I am incredibly fortunate to have a great support system of absolutely wonderful friends that make my university life so enjoyable. They are so kind, funny and exceptionally supportive when it comes to my disability. They don’t mind when I cancel on them during a flare up and they cook me dinner when I can’t manage. Most recently, they helped me to run a successful campaign to be elected as the University of Edinburgh’s Disabled Students’ Officer. I really couldn’t do it without them and I love them all dearly.
Within the wider university structures, I have managed to find tutors who understand my condition. However, it has not been easy. With disparities in lecture recordings, compulsory attendance policies and a generally inaccessible campus, it’s a daily struggle to complete my studies. I am lucky in the sense that this fuels me, rather than inhibiting me entirely. There are so many students at my university, and in universities across the country, who experience systematic and individual discrimination due to their disabilities. I find it both upsetting and infuriating in equal measures. I am lucky enough to have an advocacy platform and I want to use this to make real changes to the lives of disabled students.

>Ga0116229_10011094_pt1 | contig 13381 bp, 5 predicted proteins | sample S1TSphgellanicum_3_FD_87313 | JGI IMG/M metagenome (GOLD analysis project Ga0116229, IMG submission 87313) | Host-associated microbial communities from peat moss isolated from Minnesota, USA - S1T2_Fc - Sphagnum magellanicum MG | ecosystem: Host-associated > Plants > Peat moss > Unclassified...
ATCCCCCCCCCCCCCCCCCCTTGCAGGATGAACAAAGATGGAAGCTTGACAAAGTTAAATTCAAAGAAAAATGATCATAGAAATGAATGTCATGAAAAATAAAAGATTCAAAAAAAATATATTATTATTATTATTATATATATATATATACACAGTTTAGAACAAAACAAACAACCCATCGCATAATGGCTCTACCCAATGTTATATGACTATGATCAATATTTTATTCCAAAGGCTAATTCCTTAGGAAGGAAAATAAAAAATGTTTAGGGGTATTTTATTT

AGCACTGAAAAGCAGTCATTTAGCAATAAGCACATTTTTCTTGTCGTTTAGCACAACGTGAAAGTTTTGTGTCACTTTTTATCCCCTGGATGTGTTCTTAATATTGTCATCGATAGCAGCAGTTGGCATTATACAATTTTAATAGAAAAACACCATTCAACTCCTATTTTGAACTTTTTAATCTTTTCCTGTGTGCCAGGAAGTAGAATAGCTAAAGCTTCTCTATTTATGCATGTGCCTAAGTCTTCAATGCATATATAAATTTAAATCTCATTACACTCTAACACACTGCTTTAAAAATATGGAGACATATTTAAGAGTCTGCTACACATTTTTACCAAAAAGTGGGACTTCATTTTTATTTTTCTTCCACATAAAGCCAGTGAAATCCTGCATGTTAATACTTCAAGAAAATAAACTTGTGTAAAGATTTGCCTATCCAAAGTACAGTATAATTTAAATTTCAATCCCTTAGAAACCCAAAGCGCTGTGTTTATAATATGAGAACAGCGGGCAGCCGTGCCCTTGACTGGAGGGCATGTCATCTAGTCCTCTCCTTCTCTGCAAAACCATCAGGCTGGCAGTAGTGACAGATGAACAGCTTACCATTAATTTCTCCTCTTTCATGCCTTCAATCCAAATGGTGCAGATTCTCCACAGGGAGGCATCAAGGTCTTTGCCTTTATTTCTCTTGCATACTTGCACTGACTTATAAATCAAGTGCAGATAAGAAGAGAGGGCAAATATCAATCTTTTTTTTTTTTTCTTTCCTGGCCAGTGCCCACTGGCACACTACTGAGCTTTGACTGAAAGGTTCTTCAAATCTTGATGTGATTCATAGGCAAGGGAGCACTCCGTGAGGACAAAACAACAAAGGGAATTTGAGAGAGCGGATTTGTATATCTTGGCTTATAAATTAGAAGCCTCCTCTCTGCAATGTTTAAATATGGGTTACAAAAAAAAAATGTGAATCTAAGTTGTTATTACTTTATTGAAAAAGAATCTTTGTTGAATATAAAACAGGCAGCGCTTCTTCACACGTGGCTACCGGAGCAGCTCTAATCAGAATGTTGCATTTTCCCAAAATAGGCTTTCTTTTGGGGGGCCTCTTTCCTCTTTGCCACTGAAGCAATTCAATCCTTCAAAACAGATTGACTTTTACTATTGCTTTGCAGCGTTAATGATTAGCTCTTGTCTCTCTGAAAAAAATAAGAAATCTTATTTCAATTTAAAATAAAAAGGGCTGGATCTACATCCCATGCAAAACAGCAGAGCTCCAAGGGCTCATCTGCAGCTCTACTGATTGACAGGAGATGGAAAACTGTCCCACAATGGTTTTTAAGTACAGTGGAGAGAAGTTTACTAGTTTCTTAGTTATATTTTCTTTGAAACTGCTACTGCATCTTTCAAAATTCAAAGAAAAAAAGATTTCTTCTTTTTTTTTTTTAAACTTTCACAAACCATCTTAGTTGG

What is it like being at uni and using a walking stick?
It’s hard, I’m not going to lie. People are curious when faced with the unexpected and it’s not exactly common for a 20 year old to have a mobility aid. However, my thought process is ‘if people are going to stare, which they probably will, you may as well give them something to look at.’ Through using my sticks as an extension of myself, I now feel super comfortable using them in public. I have about 8 now (I think), allowing me to represent myself through my mobility aid in the same way I do with clothing.
What advice would you give to other young women who might be worried about taking their walking stick out in public?
I’d say sorry first of all. I’m sorry that society makes you feel inferior due to being disabled, I’m sorry people stare, I’m sorry they make comments, and I’m sorry the world makes you feel as though you’re unable to prioritise your health due to the discriminatory views of other.
Annoyingly, it really is one of those things that gets easier with practice. Keep going, find sticks that you love and push through the challenges. Your health is the most important thing, and if you feel as though you need a mobility aid to keep you safe and stable and without pain, please use one. Stay strong, ignore ignorance as much as you can and surround yourself with positive communities both in person and online.
What’s the future look like for you? What are your plans after uni?
Oh boy. Honestly, I have no idea at present. I know what I love – social policy, disability activism, writing, speaking – but I’m not sure how to translate that into a ‘proper job’ yet. My dream is to do something in the government and make real social change. Or write a book. Maybe do a masters or a PhD. Or maybe just live on a farm with a bunch of chickens. Who knows really.